30/31st March 1942 No. 10 Squadron Halifax II W1043 ZA-F Sq/Ldr. Webster DFC
Date: 30/31st March 1942 (Monday/Tuesday)
Unit: No. 10 Squadron (4 Group)
Type: Halifax II
Base: RAF Lossiemouth, Scotland
Location: Hemnfjorden, Norway
Pilot: Sq/Ldr. Frederick David Webster DFC. 43127 RAF Age 29. Killed
Fl/Eng: Sgt. Eric Archibald Hall 1200462 RAFVR Age 30. Missing believed killed
Nav: Fl/Sgt. Harold Sydney Wheatley 567428 RAF Age 24. Missing believed killed
Air/Bmr: Fl/Lt. Aubrey Charles Stevens-Fox 60772 RAFVR Age ? Missing believed killed
W/Op/Air/Gnr: Sgt. Arnold Hague 948242 RAFVR Age ? Missing believed killed
Air/Gnr: P/O. Samuel Robert Leney 104588 RAFVR Age 22. Missing believed killed
Air/Gnr: Sgt. Walter Hall 1102753 RAFVR Age 27. Missing believed killed
REASON FOR LOSS:
Taking off at 18:46 hrs together with 34 others aircraft to attack the Tirpitz that was moored at Fættenfjord in Norway.
Some 6 aircraft failed to return also lost on this operation from 10 Squadron:
Halifax II W1044 ZA-D Flown by 26 year old, P/O. Neil Ralph Blunden NZ/403149 RNZAF - missing believed killed with all 7 crew.
35 Squadron lost 3 crews:
Halifax II R9438 Flown by Fl/Sgt. Joseph Bryan Bushby 1057442 RAFVR - all 7 crew killed or missing.
Halifax II R9496 Flown by Fl/Sgt. William Bruce Archibald 533809 RAF - all 7 crew killed or missing.
Halifax II W1015 Flown by Fl/Sgt. George Henry Steinhauer R/70825 RCAF - all 7 crew killed or missing.
76 Squadron also lost a crew:
Halifax II R9453 Flown by Sq/Ldr. Arthur Patrick Burdett 78272 RAFVR - all 7 crew killed or missing.
Most crews were unable to locate the huge Battleship as the crew had moored it next to a cliff making an air attack unlikely for the south-west. They also cut down trees to camouflage the pride of the Nazi Germany's Kriegsmarine and created clouds of artificial fog created using water and chlorosulfuric acid.
Additional anti-aircraft batteries were installed around the fjord, as were anti-torpedo nets and heavy booms in the entrance to the anchorage. Life for the crew of Tirpitz was very monotonous during the deployment to Norway. Frequent fuel shortages curtailed training and kept the battleship and her escorts moored behind their protective netting. The crew was primarily occupied with maintaining the ship and continuously manning antiaircraft defences. Sports activities were organised to keep the crew occupied and physically fit. (courtesy Wikipedia)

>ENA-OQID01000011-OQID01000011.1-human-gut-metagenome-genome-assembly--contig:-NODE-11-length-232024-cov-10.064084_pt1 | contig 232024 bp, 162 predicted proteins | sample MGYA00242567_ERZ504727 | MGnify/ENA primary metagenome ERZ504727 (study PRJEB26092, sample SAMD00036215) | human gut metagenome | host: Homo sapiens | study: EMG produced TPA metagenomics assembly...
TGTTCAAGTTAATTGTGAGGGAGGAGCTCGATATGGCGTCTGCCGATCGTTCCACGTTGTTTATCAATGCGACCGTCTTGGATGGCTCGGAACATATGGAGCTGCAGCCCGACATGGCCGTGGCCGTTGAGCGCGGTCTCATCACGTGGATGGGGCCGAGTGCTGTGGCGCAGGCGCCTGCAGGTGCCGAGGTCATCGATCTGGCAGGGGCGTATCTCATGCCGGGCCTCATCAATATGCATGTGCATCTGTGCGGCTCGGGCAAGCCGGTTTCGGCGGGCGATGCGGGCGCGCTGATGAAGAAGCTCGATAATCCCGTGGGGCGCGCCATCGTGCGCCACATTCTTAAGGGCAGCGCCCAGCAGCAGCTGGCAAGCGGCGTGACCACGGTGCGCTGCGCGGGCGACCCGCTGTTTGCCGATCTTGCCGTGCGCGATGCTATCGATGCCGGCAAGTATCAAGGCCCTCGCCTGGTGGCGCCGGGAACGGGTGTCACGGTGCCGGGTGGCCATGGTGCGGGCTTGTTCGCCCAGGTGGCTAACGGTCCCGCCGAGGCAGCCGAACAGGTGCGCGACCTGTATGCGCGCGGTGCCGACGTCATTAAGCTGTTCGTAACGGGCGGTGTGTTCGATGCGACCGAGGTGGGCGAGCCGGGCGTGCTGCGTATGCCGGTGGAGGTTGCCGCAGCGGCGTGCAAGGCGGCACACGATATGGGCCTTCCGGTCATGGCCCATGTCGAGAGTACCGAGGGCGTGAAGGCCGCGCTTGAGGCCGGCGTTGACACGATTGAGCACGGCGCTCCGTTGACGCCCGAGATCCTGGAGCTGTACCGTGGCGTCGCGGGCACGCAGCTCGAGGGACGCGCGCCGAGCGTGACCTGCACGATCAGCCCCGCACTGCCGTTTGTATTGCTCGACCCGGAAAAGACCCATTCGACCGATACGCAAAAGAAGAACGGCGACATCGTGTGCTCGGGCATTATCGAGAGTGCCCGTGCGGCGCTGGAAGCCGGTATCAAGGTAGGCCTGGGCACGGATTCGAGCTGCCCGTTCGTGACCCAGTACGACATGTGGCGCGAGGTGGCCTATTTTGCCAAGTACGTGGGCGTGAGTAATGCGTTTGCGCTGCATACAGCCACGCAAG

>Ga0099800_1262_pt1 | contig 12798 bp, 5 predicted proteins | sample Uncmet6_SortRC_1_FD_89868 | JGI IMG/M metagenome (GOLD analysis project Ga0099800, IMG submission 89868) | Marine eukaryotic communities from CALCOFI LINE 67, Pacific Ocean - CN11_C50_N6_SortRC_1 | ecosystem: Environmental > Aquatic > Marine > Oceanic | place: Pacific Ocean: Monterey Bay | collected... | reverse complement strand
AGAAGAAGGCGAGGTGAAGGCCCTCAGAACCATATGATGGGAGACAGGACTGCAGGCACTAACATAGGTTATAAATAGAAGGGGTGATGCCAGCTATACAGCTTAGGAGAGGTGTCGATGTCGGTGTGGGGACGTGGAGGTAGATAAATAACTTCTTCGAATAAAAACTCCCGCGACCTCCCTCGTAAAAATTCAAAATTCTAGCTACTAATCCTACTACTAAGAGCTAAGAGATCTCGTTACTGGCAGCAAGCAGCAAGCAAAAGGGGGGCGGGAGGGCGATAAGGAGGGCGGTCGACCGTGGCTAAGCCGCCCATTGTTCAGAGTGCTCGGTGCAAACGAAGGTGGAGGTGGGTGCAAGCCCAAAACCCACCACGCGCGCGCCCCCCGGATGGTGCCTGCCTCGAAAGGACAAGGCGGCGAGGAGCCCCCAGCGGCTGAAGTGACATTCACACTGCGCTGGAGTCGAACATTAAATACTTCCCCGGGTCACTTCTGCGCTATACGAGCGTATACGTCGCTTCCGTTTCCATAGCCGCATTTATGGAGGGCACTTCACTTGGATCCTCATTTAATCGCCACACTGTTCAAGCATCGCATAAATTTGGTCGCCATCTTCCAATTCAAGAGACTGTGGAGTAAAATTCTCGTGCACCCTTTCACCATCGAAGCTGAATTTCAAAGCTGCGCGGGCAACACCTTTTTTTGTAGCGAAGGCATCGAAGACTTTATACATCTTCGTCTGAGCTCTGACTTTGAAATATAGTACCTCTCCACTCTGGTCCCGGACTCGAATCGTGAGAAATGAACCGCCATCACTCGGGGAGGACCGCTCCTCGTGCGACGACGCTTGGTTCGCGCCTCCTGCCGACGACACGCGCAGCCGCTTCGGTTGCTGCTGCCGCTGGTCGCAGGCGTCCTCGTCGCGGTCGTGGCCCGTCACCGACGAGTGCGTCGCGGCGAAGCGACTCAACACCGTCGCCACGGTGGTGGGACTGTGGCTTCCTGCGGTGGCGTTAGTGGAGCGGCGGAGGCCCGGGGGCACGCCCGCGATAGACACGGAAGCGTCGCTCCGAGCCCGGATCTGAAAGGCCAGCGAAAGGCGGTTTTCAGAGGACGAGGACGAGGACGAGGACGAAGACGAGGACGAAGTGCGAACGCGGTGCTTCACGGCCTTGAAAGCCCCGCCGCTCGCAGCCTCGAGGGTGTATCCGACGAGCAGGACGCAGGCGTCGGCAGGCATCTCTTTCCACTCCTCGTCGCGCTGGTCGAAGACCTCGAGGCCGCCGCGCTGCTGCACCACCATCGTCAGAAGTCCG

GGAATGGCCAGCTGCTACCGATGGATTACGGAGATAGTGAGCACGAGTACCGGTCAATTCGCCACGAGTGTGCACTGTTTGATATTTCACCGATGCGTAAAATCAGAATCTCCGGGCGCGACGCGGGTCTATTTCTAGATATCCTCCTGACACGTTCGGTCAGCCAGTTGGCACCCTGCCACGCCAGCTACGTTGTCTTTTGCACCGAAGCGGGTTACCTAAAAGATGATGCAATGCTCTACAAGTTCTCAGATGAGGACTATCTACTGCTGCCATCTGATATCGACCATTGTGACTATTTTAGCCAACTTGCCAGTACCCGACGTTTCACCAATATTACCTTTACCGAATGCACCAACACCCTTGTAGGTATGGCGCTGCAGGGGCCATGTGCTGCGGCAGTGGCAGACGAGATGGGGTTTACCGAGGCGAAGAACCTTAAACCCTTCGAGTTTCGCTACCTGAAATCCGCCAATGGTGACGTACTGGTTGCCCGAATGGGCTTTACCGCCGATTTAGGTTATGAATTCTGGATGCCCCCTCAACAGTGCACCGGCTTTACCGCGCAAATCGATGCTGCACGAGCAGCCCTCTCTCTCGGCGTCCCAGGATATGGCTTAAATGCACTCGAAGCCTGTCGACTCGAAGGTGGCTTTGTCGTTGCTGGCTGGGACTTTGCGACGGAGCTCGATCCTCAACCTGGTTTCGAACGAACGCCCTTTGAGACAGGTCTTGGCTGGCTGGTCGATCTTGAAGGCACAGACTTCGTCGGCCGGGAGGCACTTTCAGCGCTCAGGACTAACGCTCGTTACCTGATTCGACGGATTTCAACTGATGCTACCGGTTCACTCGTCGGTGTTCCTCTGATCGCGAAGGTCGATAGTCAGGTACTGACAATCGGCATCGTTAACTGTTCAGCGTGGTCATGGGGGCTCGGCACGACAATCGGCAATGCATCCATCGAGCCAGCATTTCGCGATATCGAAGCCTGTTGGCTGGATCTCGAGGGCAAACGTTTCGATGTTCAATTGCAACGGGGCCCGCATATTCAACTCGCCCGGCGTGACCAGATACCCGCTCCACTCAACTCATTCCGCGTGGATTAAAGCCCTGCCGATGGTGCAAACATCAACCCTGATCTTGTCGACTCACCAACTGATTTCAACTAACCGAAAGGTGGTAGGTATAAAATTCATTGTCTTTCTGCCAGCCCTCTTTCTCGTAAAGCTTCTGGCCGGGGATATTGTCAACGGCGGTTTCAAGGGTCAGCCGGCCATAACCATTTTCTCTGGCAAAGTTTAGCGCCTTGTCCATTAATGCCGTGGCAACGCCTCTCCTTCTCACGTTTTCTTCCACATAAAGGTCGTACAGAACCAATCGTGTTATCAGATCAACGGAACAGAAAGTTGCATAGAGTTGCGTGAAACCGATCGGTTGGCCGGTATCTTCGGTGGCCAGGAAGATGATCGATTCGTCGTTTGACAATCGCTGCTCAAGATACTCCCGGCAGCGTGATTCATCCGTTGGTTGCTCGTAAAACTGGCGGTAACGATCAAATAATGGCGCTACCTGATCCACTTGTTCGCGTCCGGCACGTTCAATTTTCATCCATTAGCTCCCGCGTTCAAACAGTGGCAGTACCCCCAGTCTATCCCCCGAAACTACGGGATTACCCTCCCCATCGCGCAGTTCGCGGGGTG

The Tirpitz survived this and many other attack until it was finally sunk on the 12th November 1944 when bombed by 32 Lancasters - over 1,000 of her crew were lost with some 200 others surviving.
Sq/Ldr. Frederick David Webster DFC. Trondheim Cemetery (Stavne) Grave: A IV British. K.4. Son of Frederick and Rose Webster and husband of Gertrude Mary Webster, of Hucknall, Nottinghamshire, England.
Sgt. Eric Archibald Hall. Runnymede Memorial. Panel 84. Son of Walter and Sarah Hall, of Farnborough, Hampshire and husband of Florence Ethel Hall, of Farnborough, England.
Fl/Sgt. Harold Sydney Wheatley. Runnymede Memorial. Panel 76. Son of Ivy S. Wheatley, of Dovercourt, Essex, England.
Fl/Lt. Aubrey Charles Stevens-Fox. Runnymede Memorial. Panel 66. No further details, are you able to assist?
Sgt. Arnold Hague. Runnymede Memorial. Panel 84. No further details, are you able to assist?
P/O. Samuel Robert Leney. Runnymede Memorial. Panel 70. Son of Samuel George and Winifred Anne Leney, of Mitcham, Surrey, England.
Sgt. Walter Hall. Runnymede Memorial. Panel 84. Son of Walter and Jane Hales Hall, of East Denton, Northumberland, England.
Above: 2nd from left P/O. Samuel Robert Leney and on his left P/O. Clement Longden.
Researched and dedicated to the relatives of this crew with thanks to sources as quoted. also to Richard Longden for some of the photographs. His father, Fl/Lt. Clement Longden 971461 RAFVR (22nd September 1919 - 25th April 2009) was a friend and trained with P/O. Samuel Robert Leney.